Faith on Friday: Circling Faith in Little Rock

Today I’m headed to Little Rock for an exciting weekend. Not only because I’ll be hanging out with my best friend, Daphne. But also because I’ll be hanging out with (Little Rock native) Jennifer Horne and Wendy Reed, co-editors of Circling Faith: Southern Women on Spirituality. These women have become so much more than editors to me over the past few months. They have become my friends. And my fellow seekers on our shared path with other Southern women who are circling faith. We’re headed to Little Rock for another reading and signing, this time at WordsWorth Books. It’s in the Heights, my favorite neighborhood, filled with boutiques, art galleries, coffee shops, restaurants and bars.

This will be my 8th time to give a reading from Circling Faith since it was published this past spring. Each of these events is an opportunity to have a conversation with other Southern women (and men) who, like us, grew up in the “Christ-haunted South.” It’s a special landscape. Those conversations have been as much (or more) fun and enlightening for the contributors and editors of Circling Faith as they have (hopefully) been for our listeners and readers. Whether it’s a small group of parishioners who showed up at St. John’s Episcopal Church in Memphis for a reading during their Sunday School hour, or a crowd of fifty or more who weathered a pretty severe storm to join us on the last day of the Southern Festival of Books in Nashville last month, they’ve been terrific listeners and conversationalists. Book clubs have shown up in Jackson, Mississippi and Nashville, and we’re also invited to meet with another book club in Little Rock this weekend. Writing workshop leaders in Boulder, Colorado and Clarksdale, Mississippi invited me to read my essay from Circling Faith at their events. So, it’s not just about the faith part. It’s also about the writing. The art.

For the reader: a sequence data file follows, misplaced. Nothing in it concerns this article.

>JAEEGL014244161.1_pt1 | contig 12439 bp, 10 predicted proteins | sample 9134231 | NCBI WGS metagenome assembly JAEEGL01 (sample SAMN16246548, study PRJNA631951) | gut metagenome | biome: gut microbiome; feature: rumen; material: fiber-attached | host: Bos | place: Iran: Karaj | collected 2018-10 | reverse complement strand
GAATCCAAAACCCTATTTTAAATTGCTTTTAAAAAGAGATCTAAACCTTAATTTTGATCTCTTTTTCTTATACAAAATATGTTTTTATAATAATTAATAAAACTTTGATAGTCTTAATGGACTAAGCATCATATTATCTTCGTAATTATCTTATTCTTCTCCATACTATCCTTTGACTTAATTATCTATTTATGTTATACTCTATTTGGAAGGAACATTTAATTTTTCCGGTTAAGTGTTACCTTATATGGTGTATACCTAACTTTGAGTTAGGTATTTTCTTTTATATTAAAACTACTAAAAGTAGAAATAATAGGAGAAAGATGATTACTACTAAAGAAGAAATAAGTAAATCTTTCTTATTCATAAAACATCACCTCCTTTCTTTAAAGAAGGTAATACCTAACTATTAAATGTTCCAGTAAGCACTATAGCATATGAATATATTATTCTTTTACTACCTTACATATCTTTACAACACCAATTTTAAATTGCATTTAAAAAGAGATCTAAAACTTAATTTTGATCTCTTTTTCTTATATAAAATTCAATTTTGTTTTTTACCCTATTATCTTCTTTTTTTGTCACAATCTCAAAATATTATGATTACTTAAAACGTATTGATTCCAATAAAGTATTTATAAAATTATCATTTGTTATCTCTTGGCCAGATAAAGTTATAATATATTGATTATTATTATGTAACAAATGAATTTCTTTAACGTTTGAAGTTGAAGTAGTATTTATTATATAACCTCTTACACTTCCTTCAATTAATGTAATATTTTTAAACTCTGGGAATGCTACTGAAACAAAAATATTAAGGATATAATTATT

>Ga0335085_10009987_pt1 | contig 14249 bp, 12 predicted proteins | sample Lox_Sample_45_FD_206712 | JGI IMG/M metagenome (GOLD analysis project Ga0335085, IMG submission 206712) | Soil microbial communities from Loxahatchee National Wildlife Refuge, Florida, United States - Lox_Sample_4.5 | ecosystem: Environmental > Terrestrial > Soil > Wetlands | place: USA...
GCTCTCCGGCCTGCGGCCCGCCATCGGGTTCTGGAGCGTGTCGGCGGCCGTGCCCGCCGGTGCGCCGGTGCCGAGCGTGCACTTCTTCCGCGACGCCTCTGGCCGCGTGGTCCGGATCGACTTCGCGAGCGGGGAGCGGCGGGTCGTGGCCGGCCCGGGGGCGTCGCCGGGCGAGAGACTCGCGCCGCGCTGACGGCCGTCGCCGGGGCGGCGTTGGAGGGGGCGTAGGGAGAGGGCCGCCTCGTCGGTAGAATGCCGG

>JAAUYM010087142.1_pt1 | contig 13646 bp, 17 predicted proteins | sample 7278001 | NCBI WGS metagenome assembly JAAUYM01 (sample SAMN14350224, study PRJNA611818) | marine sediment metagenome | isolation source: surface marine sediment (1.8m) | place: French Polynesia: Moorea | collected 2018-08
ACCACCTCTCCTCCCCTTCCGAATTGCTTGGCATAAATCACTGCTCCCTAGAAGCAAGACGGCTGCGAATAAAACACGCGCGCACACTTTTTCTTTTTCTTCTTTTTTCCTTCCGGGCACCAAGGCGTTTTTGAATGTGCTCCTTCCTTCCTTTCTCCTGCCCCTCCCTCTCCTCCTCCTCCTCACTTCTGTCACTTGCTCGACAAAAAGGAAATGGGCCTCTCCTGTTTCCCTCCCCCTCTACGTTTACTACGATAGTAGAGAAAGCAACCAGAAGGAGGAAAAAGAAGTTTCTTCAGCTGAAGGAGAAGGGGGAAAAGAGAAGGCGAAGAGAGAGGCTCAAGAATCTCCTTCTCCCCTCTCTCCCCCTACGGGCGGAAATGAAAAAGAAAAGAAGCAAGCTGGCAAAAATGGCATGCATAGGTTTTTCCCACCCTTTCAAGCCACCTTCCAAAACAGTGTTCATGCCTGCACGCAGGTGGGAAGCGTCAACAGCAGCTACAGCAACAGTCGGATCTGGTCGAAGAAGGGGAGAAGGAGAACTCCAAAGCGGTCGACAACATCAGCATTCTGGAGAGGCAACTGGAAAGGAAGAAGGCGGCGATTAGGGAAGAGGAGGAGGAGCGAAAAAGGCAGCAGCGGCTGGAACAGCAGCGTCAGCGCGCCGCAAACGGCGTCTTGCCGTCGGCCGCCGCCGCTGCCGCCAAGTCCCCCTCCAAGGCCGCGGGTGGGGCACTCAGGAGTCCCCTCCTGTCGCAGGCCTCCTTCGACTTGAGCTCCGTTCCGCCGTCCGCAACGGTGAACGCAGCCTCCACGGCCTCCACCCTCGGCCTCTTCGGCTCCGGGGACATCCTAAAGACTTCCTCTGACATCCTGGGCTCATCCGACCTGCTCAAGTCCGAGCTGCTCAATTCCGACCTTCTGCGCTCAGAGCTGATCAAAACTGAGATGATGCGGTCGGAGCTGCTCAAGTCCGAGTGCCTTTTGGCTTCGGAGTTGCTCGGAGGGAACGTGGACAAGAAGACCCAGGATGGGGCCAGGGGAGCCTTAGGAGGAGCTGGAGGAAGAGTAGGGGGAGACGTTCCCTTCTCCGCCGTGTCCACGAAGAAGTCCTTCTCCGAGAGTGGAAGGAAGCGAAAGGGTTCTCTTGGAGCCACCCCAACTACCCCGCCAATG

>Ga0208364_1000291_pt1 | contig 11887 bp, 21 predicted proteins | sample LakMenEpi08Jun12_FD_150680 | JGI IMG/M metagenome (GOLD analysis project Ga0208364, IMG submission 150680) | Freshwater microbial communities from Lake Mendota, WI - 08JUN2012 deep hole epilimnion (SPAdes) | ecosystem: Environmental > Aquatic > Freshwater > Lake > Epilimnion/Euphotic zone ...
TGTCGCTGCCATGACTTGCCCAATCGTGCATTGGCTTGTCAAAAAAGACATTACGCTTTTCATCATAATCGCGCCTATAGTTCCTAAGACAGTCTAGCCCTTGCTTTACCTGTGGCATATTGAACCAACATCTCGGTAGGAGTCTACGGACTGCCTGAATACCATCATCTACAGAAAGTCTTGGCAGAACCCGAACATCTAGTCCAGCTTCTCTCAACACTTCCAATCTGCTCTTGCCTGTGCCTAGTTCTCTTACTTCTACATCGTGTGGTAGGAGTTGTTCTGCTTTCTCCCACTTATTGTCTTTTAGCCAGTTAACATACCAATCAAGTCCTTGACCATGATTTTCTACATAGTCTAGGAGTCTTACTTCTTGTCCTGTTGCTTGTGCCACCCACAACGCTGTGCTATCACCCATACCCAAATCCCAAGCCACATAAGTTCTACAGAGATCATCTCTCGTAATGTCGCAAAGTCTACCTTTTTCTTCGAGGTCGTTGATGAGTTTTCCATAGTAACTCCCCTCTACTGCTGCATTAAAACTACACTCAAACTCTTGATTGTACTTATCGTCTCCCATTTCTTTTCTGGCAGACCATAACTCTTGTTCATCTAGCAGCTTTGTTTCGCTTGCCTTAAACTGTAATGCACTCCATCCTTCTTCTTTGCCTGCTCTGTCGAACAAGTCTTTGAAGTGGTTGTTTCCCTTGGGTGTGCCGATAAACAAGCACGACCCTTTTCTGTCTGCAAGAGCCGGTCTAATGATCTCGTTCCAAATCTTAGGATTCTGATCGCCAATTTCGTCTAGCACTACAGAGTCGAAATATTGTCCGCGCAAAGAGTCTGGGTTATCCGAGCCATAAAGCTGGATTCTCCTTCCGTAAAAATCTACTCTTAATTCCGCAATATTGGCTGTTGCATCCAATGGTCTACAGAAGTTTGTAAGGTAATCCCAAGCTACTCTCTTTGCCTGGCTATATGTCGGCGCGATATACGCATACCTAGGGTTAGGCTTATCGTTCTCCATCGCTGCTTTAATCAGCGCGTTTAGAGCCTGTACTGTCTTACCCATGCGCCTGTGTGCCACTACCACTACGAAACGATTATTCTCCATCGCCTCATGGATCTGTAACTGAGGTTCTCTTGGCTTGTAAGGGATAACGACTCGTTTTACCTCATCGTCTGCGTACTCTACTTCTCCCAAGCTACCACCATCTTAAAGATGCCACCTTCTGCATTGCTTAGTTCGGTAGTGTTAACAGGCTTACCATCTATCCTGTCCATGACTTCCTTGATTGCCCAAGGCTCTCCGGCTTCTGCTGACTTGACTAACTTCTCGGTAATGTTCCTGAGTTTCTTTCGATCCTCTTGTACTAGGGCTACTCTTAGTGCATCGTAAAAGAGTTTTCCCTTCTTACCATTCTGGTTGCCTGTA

As Jennifer and Wendy wrote in the book’s introduction:

“Southerners do possess an uncanny ability to believe in the supernatural, to have faith in the face of defeat. Some say it’s what happens when Celtic and Cherokee mix. That the Scots-Irish have never privileged logic. Others say that the Scots-Irish never knew privilege, period. Historian Wayne Flynt says that in a region of an almost inhumane, hardscrabble poverty, it was the only thing they had.”

The women who contributed essays to Circling Faith come from a variety of Southern upbringings and religious experiences. Some of us have left the faith of our childhoods. Others are seeking a new church home. And there are some who are still “circling” their experience of God and spirituality outside the church.

As Flannery O’Connor said, “Most of us come to the church by a means the church does not allow.”

I’d like to share a few quotes from the anthology. All eighteen essays have blessed me greatly, in one way or another. Some have made me laugh. Others have brought tears to my eyes. And others have made me say, “yes” with a fist pump to the brave artistry with which a story has been crafted. Here’s a sampling of a few essays:

Mary Karr

“Poetry had worked the same way. I’ve written elsewhere of its Eucharistic qualities . . . . In memorizing the poems I loved, I ‘ate’ them in a way. I breathed as the poet breathed to recite the words: someone else’s suffering and passion enters your body to transform you, partly by joining you to others in a saving circle.”—Mary Karrs essay, “Facing Altars: Poetry and Prayer” (Author of Lit, The Liar’s Club, Cherry, and Sinners Welcome, from which her essay in Circling Faith was excerpted.)

 

Beth Ann Fennelly